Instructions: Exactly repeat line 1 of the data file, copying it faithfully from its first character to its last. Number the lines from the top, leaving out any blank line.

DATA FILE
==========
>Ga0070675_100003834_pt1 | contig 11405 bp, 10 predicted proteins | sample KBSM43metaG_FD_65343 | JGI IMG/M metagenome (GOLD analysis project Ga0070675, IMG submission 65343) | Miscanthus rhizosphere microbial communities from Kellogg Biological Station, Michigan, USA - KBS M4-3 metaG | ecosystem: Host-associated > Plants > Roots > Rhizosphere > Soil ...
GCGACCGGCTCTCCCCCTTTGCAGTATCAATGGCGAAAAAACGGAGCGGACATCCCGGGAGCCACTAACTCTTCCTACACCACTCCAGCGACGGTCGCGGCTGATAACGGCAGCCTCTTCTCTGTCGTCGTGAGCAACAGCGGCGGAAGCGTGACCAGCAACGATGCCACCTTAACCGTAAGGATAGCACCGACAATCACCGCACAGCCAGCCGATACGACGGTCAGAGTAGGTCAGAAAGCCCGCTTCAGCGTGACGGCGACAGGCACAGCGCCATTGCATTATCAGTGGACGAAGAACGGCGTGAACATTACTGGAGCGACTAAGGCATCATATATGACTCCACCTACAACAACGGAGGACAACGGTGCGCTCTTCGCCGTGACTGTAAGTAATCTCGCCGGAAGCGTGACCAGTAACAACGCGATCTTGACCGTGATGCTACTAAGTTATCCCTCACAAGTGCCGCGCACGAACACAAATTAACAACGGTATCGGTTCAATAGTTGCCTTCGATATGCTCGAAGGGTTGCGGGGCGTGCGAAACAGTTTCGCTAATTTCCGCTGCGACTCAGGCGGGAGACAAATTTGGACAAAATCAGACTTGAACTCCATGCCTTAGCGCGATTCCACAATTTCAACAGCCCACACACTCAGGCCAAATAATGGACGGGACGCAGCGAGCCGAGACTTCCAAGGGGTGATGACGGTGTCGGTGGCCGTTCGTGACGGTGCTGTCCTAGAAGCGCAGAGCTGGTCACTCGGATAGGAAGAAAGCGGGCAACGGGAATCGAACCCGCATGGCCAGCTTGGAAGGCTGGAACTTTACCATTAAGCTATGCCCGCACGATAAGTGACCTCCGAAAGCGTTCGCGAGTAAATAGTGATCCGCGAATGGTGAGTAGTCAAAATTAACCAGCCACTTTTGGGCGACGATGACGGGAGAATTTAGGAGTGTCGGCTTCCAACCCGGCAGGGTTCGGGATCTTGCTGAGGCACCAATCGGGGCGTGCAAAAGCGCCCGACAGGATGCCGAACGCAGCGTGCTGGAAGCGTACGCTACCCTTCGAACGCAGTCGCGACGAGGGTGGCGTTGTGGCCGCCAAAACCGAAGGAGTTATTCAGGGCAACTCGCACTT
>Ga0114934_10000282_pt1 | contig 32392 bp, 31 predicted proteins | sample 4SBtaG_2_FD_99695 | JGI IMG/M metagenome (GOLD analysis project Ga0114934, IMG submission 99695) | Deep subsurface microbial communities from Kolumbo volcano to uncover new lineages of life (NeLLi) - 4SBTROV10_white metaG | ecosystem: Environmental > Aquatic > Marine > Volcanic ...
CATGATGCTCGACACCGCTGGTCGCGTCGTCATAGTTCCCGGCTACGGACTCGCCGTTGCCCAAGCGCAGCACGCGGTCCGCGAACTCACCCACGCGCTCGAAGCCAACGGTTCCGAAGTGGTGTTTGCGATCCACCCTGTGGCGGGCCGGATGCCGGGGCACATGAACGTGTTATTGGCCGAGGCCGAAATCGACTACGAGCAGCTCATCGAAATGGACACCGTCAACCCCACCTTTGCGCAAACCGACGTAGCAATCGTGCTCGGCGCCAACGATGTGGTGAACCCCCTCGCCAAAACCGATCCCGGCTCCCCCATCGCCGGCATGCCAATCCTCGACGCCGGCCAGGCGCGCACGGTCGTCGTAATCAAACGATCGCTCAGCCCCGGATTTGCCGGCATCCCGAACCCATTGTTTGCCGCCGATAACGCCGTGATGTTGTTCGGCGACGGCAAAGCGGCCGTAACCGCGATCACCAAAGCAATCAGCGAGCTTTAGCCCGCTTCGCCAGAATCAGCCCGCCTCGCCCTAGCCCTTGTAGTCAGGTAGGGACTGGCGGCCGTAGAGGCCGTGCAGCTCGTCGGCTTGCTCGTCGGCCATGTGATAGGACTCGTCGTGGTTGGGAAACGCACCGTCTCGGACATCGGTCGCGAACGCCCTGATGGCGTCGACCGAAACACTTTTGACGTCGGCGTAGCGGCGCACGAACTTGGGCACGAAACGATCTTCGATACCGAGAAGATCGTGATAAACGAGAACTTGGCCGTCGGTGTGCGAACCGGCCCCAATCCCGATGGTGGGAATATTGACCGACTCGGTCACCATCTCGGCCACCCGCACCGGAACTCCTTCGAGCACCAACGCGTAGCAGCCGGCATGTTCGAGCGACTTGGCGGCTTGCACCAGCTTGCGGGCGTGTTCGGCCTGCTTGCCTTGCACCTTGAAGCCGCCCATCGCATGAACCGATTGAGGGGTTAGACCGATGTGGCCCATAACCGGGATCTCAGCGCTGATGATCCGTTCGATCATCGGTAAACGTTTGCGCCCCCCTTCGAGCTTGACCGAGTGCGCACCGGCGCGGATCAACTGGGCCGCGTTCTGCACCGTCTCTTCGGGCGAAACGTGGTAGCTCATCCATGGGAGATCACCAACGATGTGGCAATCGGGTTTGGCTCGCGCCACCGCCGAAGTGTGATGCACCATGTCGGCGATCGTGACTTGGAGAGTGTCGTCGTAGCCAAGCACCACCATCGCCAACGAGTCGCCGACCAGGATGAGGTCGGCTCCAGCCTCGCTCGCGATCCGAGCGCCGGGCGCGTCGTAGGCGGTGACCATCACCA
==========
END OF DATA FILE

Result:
>Ga0070675_100003834_pt1 | contig 11405 bp, 10 predicted proteins | sample KBSM43metaG_FD_65343 | JGI IMG/M metagenome (GOLD analysis project Ga0070675, IMG submission 65343) | Miscanthus rhizosphere microbial communities from Kellogg Biological Station, Michigan, USA - KBS M4-3 metaG | ecosystem: Host-associated > Plants > Roots > Rhizosphere > Soil ...